Thumbprint: fa 66 60 a9 4a b4 5f 6a 88 c0 d7 87 4d 89 a8 63 \
d7 4d ee 97


Impact

An attacker could obtain a certificate that could be used to
illegitimately sign code as Microsoft. The signed code could then
be used in a variety of attacks in which the code would appear to
be trusted by Windows.

An attacker could offer software that appeared to be signed by a
valid and trusted Microsoft certificate chain. As noted in an MSRC
blog post, "...some components of the [Flame] malware have been
signed by certificates that allow software to appear as if it was
produced by Microsoft."


Solution

It is important to act quickly to revoke trust in the affected
certificates. Any certificates issued by the Microsoft Terminal
Services licensing certificate authority (CA) could be used for
illegitimate purposes and should not be trusted.

Apply updates

Apply the appropriate versions of KB2718704 to add the affected
certificates to the Untrusted Certificate Store. Updates will
reach most users via automatic updates and Windows Server Update
Services (WSUS).

Revoke trust in affected certificates

Manually add the affected certificates to the Untrusted
Certificate Store. The Certifcates MMC snap-in and Certutil
command can be used on Windows systems.


References

* US-CERT Current Activity: Unauthorized Microsoft Digital
Certificates -
<https://www.us-cert.gov/current/#microsoft_unauthorized_digital_certificates>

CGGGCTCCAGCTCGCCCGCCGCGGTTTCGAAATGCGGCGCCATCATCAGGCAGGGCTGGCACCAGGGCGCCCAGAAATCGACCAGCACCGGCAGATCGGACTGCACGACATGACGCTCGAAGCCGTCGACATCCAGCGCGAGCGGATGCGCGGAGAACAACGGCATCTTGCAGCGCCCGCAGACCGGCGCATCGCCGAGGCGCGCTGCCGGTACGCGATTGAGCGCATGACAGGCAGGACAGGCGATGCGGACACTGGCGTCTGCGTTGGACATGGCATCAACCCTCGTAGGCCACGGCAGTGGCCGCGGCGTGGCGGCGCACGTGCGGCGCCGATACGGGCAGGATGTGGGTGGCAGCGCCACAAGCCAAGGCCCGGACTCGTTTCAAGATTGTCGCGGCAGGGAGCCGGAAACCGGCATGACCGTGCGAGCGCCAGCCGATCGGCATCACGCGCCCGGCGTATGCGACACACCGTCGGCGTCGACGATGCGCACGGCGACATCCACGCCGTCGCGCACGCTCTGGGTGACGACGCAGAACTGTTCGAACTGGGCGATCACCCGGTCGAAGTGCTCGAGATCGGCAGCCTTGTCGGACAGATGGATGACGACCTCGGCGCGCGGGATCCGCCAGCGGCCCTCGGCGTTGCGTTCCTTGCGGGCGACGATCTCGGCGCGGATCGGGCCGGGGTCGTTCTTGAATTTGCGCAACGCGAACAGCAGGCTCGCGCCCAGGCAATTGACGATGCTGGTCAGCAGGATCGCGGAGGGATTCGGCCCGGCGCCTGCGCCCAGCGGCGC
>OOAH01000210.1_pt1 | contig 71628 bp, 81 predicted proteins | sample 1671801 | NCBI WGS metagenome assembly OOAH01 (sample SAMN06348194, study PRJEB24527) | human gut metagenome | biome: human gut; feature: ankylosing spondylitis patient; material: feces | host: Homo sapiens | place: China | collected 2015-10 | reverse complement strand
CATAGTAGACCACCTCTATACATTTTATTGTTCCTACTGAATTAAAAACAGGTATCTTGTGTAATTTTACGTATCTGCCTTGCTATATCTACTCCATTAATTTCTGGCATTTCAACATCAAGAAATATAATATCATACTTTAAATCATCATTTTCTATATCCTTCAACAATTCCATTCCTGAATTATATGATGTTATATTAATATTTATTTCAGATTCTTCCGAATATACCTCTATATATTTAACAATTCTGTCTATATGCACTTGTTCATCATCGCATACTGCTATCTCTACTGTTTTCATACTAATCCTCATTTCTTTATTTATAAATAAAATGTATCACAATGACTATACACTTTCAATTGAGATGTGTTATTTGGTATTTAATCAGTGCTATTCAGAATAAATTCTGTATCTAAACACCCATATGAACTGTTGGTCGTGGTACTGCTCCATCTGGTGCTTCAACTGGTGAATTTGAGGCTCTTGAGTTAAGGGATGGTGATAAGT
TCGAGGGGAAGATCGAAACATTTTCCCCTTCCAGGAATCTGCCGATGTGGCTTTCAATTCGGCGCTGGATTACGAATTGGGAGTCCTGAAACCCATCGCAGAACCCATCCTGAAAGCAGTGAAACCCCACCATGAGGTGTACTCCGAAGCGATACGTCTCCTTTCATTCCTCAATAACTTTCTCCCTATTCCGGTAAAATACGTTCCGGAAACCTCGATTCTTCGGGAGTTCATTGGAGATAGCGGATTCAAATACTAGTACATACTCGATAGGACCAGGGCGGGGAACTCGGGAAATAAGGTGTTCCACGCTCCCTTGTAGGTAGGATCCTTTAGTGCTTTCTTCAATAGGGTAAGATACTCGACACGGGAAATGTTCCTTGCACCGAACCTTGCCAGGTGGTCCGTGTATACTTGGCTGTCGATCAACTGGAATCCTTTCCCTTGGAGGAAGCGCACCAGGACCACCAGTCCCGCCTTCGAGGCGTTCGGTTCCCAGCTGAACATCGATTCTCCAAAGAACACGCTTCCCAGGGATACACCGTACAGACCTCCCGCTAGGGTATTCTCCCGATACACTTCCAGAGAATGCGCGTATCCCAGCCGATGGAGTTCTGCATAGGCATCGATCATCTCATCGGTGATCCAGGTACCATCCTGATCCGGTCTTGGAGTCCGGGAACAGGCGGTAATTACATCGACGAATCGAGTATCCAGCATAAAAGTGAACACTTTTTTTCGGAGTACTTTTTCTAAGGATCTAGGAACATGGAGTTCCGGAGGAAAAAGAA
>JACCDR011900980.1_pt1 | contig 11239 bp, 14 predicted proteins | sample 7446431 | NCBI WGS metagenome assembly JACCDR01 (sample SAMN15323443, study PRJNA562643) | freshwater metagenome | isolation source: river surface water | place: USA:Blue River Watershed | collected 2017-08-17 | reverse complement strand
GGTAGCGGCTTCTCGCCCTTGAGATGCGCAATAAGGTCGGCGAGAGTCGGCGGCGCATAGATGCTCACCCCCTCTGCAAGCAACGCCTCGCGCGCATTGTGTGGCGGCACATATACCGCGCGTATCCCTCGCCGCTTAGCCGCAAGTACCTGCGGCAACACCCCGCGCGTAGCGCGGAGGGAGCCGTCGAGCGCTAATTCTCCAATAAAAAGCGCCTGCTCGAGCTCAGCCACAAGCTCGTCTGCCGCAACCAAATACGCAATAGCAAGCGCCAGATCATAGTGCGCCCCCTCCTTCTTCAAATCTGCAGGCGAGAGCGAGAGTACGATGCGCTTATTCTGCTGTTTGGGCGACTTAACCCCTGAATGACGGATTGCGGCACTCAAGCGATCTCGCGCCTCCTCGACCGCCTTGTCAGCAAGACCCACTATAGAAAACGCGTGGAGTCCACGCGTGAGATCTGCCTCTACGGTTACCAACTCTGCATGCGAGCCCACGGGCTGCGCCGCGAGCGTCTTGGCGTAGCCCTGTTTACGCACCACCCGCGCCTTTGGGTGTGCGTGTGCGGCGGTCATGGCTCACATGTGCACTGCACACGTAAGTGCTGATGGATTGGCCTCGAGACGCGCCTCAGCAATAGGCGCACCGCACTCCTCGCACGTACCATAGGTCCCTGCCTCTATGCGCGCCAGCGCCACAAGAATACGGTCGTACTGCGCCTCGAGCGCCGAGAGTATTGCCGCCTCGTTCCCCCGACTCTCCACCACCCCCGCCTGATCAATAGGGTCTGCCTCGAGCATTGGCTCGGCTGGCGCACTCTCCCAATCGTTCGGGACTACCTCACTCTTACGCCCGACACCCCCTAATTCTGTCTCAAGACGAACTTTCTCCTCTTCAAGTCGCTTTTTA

* Microsoft Security Advisory (2718704) -
<https://technet.microsoft.com/en-us/security/advisory/2718704>

* Unauthorized digital certificates could allow spoofing -
<http://support.microsoft.com/kb/2718704>

* Microsoft certification authority signing certificates added to the
Untrusted Certificate Store -
<https://blogs.technet.com/b/srd/archive/2012/06/03/microsoft-certification-authority-signing-certificates-added-to-the-untrusted-certificate-store.aspx>

* Microsoft releases Security Advisory 2718704 -
<https://blogs.technet.com/b/msrc/archive/2012/06/03/microsoft-releases-security-advisory-2718704.aspx>

* Windows Server Update Services -
<http://technet.microsoft.com/en-us/windowsserver/bb332157.aspx>

* Certutil -
<http://technet.microsoft.com/en-us/library/cc732443%28v=ws.10%29.aspx>

* How to: View Certificates with the MMC Snap-in -
<http://msdn.microsoft.com/en-us/library/ms788967.aspx>


Revision History

June 04, 2012: Initial release

____________________________________________________________________

Feedback can be directed to US-CERT Technical Staff. Please send
email to <cert@cert.org> with "TA12-156A Feedback INFO#461124" in
the subject.
____________________________________________________________________

Produced by US-CERT, a government organization.
____________________________________________________________________

This product is provided subject to the Notification as indicated here:
http://www.us-cert.gov/legal.html#notify

This document can also be found at
http://www.us-cert.gov/cas/techalerts/TA12-156A.html

For instructions on subscribing to or unsubscribing from this
mailing list, visit http://www.us-cert.gov/cas/signup.html